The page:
Water is scarce in Iraq
The human body is 60 percent water; there are good reasons why we need it. It is a well-known fact that the human body can only survive for about three days without water. For this reason, water is critical for life in dry climates.
Iraqis live in a hot, dry climate, and the summer months can be brutal. They are now facing a water shortage that is exacerbated by many factors. Traditionally they had the Tigris and Euphrates Rivers to provide enough water to make up for the summer heat. These rivers provide Iraq with 90 percent of their fresh water, and it’s at a historic low level right now. Winter rains were sparse, and the snowmelt from the mountains of southern Turkey did not feed these rivers with enough water. To make matters far worse, neighboring Turkey also has a water shortage, and they are responding by building dams. They now have 22 dams which prevent water from reaching the Tigris and Euphrates Rivers.
The results can potentially be tragic. There won’t be enough water to irrigate farmland. Fortunately, Iraq had a bumper crop in 2019, but that won’t help them in 2021, and as water becomes increasingly salty, it will be less safe to drink for people or livestock.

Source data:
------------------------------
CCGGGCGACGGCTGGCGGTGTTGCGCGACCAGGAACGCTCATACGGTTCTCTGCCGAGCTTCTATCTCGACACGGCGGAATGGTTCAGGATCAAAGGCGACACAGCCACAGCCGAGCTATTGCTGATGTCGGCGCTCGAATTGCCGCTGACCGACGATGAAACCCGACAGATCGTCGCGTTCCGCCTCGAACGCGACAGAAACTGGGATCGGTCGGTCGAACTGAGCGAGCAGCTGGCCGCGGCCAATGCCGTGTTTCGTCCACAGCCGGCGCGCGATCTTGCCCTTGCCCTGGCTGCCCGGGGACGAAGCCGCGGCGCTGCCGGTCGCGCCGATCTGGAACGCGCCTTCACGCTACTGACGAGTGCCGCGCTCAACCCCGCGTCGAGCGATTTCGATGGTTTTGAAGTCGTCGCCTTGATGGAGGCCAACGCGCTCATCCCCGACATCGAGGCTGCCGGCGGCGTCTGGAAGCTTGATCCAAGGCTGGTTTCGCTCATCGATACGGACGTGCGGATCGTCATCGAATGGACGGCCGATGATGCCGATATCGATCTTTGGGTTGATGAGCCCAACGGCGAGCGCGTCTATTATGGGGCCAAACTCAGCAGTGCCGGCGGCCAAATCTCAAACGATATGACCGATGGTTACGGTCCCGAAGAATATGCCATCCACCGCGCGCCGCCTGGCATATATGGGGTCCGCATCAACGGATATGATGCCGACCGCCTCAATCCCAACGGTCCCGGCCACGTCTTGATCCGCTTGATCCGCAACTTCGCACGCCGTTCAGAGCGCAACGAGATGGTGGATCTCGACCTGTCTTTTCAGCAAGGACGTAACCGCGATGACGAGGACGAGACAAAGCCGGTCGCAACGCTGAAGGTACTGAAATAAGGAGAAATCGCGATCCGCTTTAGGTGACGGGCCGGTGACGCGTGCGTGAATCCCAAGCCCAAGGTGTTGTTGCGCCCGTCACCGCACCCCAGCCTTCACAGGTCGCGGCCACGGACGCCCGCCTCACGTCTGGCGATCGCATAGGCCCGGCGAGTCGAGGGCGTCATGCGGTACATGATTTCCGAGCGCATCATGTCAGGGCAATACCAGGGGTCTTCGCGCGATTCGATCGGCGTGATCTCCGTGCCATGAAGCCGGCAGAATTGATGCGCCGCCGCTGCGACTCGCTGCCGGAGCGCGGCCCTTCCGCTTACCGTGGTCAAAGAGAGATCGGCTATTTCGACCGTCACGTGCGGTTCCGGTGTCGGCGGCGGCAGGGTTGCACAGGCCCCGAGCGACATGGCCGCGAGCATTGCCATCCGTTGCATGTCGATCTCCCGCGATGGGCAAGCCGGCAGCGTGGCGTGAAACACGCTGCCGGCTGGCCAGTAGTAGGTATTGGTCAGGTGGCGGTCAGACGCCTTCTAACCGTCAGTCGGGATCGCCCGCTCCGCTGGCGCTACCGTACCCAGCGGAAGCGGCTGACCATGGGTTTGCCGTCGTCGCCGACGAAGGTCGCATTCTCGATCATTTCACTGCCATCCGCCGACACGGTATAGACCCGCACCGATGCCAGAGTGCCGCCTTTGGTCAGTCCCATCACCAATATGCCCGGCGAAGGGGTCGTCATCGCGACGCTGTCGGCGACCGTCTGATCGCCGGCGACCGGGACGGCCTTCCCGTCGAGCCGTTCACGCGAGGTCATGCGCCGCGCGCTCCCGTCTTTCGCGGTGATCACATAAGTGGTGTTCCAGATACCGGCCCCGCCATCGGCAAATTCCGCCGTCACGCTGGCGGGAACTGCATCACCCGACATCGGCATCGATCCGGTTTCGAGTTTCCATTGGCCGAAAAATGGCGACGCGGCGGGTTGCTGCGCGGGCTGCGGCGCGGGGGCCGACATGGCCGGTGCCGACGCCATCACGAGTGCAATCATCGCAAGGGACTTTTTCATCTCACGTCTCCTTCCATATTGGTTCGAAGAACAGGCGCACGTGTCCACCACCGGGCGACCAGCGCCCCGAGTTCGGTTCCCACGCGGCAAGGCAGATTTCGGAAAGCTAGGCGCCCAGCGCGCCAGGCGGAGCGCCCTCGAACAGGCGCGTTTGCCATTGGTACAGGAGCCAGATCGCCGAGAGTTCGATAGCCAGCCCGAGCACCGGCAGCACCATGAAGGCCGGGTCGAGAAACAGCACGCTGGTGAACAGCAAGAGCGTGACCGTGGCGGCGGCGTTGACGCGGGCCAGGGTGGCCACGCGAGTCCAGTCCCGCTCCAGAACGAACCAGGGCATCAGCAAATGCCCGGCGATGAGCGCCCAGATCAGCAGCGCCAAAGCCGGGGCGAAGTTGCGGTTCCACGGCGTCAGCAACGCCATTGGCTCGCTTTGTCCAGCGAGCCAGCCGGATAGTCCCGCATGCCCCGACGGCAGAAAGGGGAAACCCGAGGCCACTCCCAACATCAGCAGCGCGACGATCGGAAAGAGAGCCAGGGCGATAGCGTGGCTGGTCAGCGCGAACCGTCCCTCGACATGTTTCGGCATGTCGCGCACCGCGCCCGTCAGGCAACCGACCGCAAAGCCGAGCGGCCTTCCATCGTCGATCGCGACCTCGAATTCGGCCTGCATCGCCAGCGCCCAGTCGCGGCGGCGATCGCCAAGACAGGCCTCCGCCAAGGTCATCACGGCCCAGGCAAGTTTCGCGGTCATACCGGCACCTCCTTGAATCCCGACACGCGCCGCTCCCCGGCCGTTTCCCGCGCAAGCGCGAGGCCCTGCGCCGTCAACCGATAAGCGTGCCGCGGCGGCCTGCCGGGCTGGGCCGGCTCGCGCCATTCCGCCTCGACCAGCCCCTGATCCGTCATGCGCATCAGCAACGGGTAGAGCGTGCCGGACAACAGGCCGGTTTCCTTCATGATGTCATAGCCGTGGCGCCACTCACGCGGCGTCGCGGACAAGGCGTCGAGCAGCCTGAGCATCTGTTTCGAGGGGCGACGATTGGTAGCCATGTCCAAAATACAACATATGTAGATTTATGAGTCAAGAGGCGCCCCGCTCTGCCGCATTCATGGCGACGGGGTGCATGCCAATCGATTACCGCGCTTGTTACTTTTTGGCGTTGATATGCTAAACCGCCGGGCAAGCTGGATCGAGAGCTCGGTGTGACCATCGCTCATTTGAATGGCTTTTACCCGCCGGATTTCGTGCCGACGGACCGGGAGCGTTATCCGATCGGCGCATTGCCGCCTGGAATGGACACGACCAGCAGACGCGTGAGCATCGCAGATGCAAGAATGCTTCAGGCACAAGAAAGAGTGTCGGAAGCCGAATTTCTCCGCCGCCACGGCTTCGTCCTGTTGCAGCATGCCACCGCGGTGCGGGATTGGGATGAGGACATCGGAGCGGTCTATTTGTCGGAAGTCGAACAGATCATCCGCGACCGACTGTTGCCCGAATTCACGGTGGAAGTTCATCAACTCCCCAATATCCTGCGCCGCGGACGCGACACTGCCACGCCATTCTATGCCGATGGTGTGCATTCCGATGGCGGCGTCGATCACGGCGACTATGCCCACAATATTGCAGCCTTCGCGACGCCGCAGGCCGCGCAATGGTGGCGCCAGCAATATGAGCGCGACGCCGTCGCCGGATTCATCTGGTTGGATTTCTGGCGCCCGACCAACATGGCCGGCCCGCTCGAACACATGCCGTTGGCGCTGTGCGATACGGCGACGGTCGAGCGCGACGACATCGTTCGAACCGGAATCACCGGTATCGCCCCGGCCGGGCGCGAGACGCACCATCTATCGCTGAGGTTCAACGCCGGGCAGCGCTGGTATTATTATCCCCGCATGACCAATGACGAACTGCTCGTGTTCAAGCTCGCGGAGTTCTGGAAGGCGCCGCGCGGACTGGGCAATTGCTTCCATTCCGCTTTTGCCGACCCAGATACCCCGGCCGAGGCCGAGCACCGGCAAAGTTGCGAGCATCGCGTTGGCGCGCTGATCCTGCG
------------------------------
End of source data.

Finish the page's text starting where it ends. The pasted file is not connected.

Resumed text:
Iraq’s lakes have far less water than in previous decades. The man-made Lake Hamrin has lost almost 70 percent of its water. Lake Hamrin now holds 350 million cubic meters of water, down from nearly 3 billion in 2018. Anticipating not having enough water for crops, Iraq’s agricultural ministry has ordered farmers not to plant rice, corn and vegetables this summer. Only orchards will get water. Those who make a living through livestock are in even a worse position, especially the nomadic Bedouins.
In the south of Iraq is Muthanna Province, home of Bedouins who make their living through their camels and other livestock. They are used to having the sandy soil turn to grasslands for their livestock in April, but because there was little rain this past spring, the sand remains without vegetation. Many had to sell livestock, leaving them with smaller herds and less wealth. Their sons are fleeing to the cities to take any menial job they can find. In other parts of southern Iraq, the Marsh Arabs are facing a similar predicament as their water supply becomes too salty for their buffalos. The animals die, and they have to move to cities like Basra where they face either underemployment or unemployment.
- The National News, May 25, 2021
- Aljazeera, April 28, 2021
- Aljazeera, May 29, 2021
Image courtesy: Farhang Ahmed, Unsplash.com